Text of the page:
The best fits for the dose-response curves of the FDXR gene included linear and polynomial equations for 6 and 18 MV beam energies. The polynomial equation was the best fit for the RAD51 dose-response curve. The best fit equation and goodness of fit (R2) for both beam energies are given in Table 4. In conventional radiotherapy, patients are routinely treated with 6 and 18 MV beam energies, as used in this study. However, there has been no in vivo biological dosimetry study on gene expression with different radiation energies using real-time PCR. The difference in copy number of the FDXR and RAD51 genes under 6 and 18 MV beam energies is related to two components, namely the effect of higher energy (18 MV versus 6 MV) and neutron contamination (photo neutron) at 18 MV. Rapid neutron contamination is caused by X-ray beams over 10 MV (25, 26). Figures 3 and 4 show that the DNA damage in cells was increased with increasing dose in low and intermediate doses (0.2, 0.5, and 2 Gy). Consequently, the copy number of both genes increased with increasing DNA damage.

The saturation part of the dose-response curve (Figures 3 and 4) was predictable in the presence of sub-lethal damage repair and cellular repopulation. The complicated issue was the plateau of the curve, which was not shown in the dose-response curve of the FDXR gene at 6 MV of photon energy. However, the plateau was observed in the dose–response curve at 18 MV of energy after a 2 Gy dose. Manning et al. investigated the FDXR dose-response curve under different irradiation conditions. They reported a plateau in the dose-response curve of the FDXR gene. This was related to the in vitro conditions of cell culture or cell death in high-dose irradiation in Manning et al.’s study, while the plateau was observed after a 2 Gy dose at 18 MV of energy in our study. We suggest that cell death is the most important reason for the plateau in the dose-response curve.

In the dose-response curve of the high-dose group at 6 MV of photon energy, the expression level of the FDXR gene was increased with an increasing photon dose. A possible explanation for this is that the megavoltage photons create noticeable sub-lethal DNA damage, and the expression level of the FDXR gene is increased in response to this damage. Sub-lethal DNA damage is then repaired by the DNA repair mechanisms, and cell survival increases.

Photo-neutrons created lethal DNA damage at high doses of the dose-response curve and 18 MV of energy. After radiation, lethal damage was induced and cell death mechanisms (apoptosis and mitotic death) led to a decrease in the measured level of mRNA transcripts. This plateau may be related to a high expression level of the FDXR gene at high doses. In contrast, there was significant cell death within 24 hours after irradiation. The photo-neutron dose equivalent was reported to be a 1 - 3 mSv/Gy dose on the skin with an 18 MV photon beam (mSv per unit photon Gy delivered to isocenter) (27). Thus, it is understandable why the Mann-Whitney test showed significant differences (P < 0.001 and P > 0.008, respectively) between 6 and 18 MV for 2 Gy and 4 Gy doses in the FDXR gene (Table 4). However, we think that analysis of FDXR expression may be a good biomarker for discrimination of radiation at different energy levels with intermediate and high doses.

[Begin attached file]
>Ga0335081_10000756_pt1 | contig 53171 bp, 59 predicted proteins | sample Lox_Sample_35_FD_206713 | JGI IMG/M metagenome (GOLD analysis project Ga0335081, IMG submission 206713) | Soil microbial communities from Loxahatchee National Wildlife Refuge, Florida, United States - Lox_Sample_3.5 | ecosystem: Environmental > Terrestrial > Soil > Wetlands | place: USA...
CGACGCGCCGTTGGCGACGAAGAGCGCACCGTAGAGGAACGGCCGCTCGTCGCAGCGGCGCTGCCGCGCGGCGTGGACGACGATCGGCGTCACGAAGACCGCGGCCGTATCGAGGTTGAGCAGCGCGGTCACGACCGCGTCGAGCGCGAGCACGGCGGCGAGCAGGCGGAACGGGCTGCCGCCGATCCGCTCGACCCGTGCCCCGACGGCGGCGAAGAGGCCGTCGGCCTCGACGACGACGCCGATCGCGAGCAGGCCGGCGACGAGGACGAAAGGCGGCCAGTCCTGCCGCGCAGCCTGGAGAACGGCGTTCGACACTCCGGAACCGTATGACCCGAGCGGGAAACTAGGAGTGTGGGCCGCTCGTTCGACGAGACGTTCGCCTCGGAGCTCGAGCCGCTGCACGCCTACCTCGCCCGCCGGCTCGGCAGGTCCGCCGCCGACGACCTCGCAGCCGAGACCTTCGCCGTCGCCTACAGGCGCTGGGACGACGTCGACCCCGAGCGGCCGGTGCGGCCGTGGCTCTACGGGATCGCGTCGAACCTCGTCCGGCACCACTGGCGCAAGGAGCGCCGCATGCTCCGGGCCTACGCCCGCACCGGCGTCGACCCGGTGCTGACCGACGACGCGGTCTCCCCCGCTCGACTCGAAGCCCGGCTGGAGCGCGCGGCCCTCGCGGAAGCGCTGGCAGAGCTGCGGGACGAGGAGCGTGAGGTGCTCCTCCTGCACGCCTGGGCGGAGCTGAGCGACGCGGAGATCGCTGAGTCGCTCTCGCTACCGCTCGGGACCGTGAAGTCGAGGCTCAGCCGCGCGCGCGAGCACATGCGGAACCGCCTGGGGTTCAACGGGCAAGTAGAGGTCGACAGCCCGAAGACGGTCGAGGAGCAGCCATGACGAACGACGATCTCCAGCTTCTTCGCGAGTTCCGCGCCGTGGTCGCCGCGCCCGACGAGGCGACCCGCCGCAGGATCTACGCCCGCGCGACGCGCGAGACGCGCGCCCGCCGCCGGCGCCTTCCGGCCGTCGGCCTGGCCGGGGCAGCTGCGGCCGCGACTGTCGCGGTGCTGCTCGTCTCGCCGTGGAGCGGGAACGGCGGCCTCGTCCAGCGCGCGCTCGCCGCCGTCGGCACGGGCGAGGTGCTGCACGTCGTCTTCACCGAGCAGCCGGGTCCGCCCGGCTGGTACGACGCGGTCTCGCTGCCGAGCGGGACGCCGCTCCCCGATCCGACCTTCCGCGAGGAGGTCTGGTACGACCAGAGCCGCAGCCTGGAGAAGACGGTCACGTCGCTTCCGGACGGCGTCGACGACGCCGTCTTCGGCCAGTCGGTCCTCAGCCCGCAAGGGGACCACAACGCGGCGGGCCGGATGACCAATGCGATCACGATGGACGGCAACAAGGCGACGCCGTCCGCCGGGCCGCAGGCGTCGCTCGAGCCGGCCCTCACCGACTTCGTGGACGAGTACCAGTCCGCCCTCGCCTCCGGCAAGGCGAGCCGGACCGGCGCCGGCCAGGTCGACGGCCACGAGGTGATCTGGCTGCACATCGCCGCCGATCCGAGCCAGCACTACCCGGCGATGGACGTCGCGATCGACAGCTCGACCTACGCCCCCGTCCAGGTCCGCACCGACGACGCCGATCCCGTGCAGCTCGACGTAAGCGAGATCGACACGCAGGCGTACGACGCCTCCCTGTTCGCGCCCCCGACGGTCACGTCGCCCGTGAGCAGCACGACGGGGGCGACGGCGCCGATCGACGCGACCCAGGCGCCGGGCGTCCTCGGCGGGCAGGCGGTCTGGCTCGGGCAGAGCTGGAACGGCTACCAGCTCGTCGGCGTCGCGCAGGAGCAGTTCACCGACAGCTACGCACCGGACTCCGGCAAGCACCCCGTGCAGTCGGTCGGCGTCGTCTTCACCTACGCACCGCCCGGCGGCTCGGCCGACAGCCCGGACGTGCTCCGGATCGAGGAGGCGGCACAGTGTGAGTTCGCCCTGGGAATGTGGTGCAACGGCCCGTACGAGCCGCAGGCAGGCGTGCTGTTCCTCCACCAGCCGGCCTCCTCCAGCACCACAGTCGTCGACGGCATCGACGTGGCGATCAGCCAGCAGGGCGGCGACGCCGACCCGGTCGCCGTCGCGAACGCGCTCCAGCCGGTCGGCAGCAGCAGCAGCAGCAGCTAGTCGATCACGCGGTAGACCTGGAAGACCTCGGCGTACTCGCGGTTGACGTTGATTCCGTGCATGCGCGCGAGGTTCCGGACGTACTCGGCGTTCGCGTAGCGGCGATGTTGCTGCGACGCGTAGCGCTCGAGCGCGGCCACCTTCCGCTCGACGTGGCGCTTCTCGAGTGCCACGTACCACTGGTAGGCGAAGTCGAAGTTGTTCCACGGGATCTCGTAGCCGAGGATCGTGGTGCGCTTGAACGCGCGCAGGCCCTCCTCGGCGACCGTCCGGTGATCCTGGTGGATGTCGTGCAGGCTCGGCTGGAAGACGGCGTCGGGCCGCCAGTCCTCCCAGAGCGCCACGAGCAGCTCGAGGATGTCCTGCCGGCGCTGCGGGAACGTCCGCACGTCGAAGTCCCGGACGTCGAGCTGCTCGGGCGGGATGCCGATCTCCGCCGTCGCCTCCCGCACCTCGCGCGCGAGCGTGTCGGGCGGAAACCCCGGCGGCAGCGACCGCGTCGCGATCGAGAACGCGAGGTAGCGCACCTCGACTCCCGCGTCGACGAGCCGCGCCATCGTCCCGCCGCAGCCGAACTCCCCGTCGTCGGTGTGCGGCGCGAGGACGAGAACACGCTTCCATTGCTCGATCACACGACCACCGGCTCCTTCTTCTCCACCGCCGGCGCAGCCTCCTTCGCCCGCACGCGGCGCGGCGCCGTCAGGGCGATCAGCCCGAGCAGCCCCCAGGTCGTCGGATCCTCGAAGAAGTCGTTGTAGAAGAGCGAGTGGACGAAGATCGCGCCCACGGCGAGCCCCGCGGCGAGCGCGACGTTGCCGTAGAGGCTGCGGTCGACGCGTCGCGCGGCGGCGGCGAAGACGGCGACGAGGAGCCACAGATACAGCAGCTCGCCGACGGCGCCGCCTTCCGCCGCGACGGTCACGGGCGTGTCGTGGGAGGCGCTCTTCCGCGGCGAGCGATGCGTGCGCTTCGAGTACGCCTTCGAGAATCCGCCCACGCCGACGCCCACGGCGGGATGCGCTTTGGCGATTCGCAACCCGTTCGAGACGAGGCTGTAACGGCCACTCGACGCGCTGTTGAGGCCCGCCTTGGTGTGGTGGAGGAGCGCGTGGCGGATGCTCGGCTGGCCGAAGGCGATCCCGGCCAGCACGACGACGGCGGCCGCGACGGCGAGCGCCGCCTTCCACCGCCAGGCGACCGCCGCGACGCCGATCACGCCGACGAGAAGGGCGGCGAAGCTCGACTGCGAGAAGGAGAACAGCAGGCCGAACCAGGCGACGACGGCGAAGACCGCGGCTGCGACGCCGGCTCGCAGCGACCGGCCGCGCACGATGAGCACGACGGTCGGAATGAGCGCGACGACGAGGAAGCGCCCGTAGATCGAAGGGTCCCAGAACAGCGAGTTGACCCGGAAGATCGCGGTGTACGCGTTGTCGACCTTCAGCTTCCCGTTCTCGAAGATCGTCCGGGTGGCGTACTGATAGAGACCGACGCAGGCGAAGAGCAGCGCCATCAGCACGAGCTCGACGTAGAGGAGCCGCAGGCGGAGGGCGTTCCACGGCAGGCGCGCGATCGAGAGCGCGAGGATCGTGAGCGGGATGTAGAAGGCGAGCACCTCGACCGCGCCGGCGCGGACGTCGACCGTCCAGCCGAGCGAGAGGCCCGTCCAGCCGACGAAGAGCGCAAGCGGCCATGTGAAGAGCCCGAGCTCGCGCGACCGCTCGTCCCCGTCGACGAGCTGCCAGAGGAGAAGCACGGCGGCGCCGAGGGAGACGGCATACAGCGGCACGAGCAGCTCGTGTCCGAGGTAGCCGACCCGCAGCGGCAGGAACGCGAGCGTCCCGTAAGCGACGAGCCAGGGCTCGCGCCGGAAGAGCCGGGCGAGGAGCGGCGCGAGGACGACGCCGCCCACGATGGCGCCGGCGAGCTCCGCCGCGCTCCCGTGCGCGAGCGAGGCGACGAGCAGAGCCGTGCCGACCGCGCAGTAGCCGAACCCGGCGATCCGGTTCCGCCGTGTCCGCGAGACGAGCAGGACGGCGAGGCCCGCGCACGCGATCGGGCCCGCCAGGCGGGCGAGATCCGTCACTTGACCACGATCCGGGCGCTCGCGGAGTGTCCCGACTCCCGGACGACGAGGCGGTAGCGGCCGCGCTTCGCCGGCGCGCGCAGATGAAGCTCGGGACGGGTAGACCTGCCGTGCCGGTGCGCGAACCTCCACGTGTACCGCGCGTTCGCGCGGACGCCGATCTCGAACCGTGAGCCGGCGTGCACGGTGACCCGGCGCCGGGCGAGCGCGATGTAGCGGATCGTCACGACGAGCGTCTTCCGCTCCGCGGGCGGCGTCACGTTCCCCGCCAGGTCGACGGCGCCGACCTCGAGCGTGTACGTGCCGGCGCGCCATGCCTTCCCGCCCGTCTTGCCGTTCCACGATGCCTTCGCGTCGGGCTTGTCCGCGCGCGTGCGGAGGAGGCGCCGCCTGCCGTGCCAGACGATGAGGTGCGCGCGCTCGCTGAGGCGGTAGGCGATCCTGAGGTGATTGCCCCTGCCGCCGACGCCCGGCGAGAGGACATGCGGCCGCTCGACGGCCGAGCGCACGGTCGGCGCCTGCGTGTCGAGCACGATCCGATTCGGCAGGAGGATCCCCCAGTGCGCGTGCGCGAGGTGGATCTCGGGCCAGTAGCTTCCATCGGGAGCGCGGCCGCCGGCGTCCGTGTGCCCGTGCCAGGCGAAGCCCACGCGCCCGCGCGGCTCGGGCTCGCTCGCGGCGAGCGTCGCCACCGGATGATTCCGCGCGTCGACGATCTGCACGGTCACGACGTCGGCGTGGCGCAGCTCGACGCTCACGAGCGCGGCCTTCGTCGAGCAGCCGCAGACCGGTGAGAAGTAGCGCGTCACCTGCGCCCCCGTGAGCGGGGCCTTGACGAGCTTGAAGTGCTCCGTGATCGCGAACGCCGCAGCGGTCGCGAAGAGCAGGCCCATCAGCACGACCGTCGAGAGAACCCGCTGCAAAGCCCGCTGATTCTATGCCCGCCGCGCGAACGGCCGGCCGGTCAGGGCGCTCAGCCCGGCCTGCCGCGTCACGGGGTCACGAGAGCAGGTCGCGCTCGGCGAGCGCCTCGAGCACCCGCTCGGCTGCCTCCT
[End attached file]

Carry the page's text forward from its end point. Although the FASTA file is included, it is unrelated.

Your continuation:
The dose-response curve of the RAD51 gene only showed a significant difference (P < 0.040) at 2 Gy with 6 and 18 MV beams. The dose-response curve of the RAD51 gene at 6 and 18 MV of energy showed increasing expression levels up to 2 Gy and then a constant expression level that was similar to the dose-response curve of the FDXR gene (as shown in Figure 3); however, differences and more complications were observed. The great variation in the number of RAD51 copies compared to FDXR and the lower effectiveness of radiation energy on the expression of the RAD51 gene compared to the FDXR gene may be related to the DNA repair mechanisms.

Peripheral blood lymphocytes are usually in the resting G0 phase. Homologous recombination (HR) is frequently initiated when a DSB occurs soon after DNA has been replicated, namely in the S or G2 phases, and non-homologous end-joining (NHEJ) is the dominant mechanism of DNA repair after DSBs in G1 and G0. The HR and NHEJ mechanisms are differentially regulated depending on two factors, namely the nature of the DSB and the cell cycle phase in mammalian cells (28, 29). The variation in the copy number of RAD51 and the less prominent effect on radiation quality can be related to this mechanism. It is possible to simultaneously measure the expression level of principal genes in the NHEJ mechanism in association with the RAD51 gene for use in biological dosimetry.

Briefly, the increasing expression level of FDXR gene in the dose response compared to RAD51 was consistent with the hypothesis that the FDXR gene is superior to RAD51 for quantitative dose and energy assessment in gene expression biological dosimetry. In future, several genes should be checked in relation to different pathways, including the cell cycle and apoptosis. The low sample size was another weak point of our study. A larger sample size could improve the accuracy of the study. The study of well-known genes, such as CDKN1, GADD45, and so on, in response to different heterogeneous high-energy X-rays is suggested.

5.1. Conclusion

In contrast to the RAD51 gene, FDXR is a suitable gene for quantitative dose and energy assessment in biological dosimetry, even in high energy X-rays.

Acknowledgements

Footnotes